Though engaged to the glamorous Pat, whose wealthy father runs the prestigious Bingman Foundation, Tom agrees to be tutored by his fiancée’s studious, unlucky-in-love cousin, Connie.

Tom passes the astronomy test with flying colors, but finds himself falling in love with Connie, a situation that could undermine his plans to be financially secure by marrying Pat and joining her well-to-do family.

In one of her lines, Pat personifies just how naive she and some other Americans were at the time by believing that the stock market of 1928 is "the safest investment around," Hilfman said.

A scene where the Tait and Colton football teams do meet on the playing field is worth a special look as Hilfman and her colleagues have choreographed the players’ moves in slow motion, timed just right, similar to the instant replays seen in today’s televised sporting events.

As for the history lessons, today is Roaring ’20s Day for a number of Salk eighth-graders as they move through learning activities related to that time in each class period, O’Bryan explained.

In math classes, students will set up the speak-easies, which secretly conducted liquor business underground during Prohibition. Drawing upon mathematical probabilities, the students will try to figure out how to avoid being raided by government investigators," O’Bryan said.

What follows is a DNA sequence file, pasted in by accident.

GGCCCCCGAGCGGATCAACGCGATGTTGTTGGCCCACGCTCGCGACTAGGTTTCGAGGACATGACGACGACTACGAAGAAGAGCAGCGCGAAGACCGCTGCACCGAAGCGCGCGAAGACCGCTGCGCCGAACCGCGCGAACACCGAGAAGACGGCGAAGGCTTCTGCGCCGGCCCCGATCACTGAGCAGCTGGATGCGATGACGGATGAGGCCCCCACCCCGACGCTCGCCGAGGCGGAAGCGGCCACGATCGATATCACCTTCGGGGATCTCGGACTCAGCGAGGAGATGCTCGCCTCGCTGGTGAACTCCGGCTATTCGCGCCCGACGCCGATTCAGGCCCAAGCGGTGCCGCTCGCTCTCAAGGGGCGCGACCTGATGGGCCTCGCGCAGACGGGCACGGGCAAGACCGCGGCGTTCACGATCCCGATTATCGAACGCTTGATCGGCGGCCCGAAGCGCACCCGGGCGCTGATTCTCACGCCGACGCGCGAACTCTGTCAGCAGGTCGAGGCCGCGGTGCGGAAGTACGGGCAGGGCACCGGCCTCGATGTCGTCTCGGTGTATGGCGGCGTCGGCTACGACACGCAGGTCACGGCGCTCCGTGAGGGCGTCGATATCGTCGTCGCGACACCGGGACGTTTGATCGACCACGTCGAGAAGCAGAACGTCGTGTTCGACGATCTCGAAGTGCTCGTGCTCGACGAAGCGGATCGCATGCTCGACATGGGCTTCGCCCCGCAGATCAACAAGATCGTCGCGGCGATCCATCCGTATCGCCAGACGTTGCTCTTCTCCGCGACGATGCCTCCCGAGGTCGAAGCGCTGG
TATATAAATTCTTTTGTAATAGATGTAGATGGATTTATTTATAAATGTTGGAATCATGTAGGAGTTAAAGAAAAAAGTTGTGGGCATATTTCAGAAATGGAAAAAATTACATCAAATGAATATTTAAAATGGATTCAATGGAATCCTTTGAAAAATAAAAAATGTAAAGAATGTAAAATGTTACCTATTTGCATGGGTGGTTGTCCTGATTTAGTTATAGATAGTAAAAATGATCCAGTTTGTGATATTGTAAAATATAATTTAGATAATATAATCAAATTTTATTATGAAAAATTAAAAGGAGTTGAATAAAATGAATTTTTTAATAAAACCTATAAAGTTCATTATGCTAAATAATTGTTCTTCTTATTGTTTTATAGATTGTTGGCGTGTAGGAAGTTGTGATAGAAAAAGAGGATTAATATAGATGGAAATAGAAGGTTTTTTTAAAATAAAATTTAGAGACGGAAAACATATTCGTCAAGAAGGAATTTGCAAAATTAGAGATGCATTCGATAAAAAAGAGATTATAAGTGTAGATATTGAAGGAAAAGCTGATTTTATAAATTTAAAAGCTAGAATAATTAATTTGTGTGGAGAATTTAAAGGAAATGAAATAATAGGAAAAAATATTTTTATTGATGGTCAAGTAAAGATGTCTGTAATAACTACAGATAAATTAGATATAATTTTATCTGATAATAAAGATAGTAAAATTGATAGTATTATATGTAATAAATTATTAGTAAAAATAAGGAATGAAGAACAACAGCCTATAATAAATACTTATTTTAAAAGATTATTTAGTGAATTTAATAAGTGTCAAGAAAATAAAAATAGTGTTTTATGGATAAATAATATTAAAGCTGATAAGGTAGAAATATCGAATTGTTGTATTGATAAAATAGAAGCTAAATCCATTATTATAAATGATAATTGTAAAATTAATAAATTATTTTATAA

"They’re going to try not to be found out by the G-men," she said.

Readings from "Inherit the Wind" and discussions about Darwinism and the Scopes Monkey Trial will be discussed in English literature classes, O’Bryan said.

Music classes will study jazz and other popular music of the 1920s, and art students will view and discuss paintings of the Harlem Renaissance, O’Bryan said.

Vocabulary and slang of the time, such as "jalopy," "Victrola," and "gams" (a term for legs) will also be explained in language arts classes, Hilfman said. A special dictionary of those terms will be featured in the play’s program for those audience members who were not "around" during the decade, she said.

Outside of the auditorium, several bulletin boards designed by O’Bryan show news clippings and photographs depicting historical and cultural events such as the criminal trial of anarchist murderers Nicola Sacco and Bartolomeo Vanzetti, the rise of the Ku Klux Klan, and Charles Lindbergh’s flight on The Spirit of St. Louis between New York and Paris in 1927.

Fads such as dance marathons and flagpole sitting are detailed by O’Bryan’s display in a section titled, "What Were They Thinking?"

Other news stories highlighted on the bulletin boards include the end of the Boston Red Sox’s winning dynasty as they sent Babe Ruth to the New York Yankees in 1920.

The parents of students involved in cast and crew have been particularly helpful in pulling the show together, Hilfman said.

The father of one cast member even managed to get a local lumber store to donate lumber for the play’s sets, she said.

"Parents are the guardian angels that drop in," Hilfman said.

Art teacher Cheryl Menken and Debbie Thime, a local resident who researched and assembled the period costumes, also assisted in pulling the show together, Hilfman said.

"Good News" will begin at 7 p.m. each night at the school on West Greystone Road.